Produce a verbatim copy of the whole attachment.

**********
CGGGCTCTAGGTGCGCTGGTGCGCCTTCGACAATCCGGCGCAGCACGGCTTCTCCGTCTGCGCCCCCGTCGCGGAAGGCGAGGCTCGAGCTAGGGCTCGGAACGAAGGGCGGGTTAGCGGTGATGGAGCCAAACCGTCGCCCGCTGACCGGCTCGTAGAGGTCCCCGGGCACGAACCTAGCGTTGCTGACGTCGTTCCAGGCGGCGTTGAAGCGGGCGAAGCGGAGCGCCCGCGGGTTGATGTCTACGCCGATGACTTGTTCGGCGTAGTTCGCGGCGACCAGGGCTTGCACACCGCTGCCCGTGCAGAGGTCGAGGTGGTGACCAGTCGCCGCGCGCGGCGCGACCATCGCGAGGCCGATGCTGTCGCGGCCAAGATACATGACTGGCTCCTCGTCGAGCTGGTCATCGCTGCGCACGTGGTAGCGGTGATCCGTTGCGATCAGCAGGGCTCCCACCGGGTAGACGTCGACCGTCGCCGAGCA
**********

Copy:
CGGGCTCTAGGTGCGCTGGTGCGCCTTCGACAATCCGGCGCAGCACGGCTTCTCCGTCTGCGCCCCCGTCGCGGAAGGCGAGGCTCGAGCTAGGGCTCGGAACGAAGGGCGGGTTAGCGGTGATGGAGCCAAACCGTCGCCCGCTGACCGGCTCGTAGAGGTCCCCGGGCACGAACCTAGCGTTGCTGACGTCGTTCCAGGCGGCGTTGAAGCGGGCGAAGCGGAGCGCCCGCGGGTTGATGTCTACGCCGATGACTTGTTCGGCGTAGTTCGCGGCGACCAGGGCTTGCACACCGCTGCCCGTGCAGAGGTCGAGGTGGTGACCAGTCGCCGCGCGCGGCGCGACCATCGCGAGGCCGATGCTGTCGCGGCCAAGATACATGACTGGCTCCTCGTCGAGCTGGTCATCGCTGCGCACGTGGTAGCGGTGATCCGTTGCGATCAGCAGGGCTCCCACCGGGTAGACGTCGACCGTCGCCGAGCA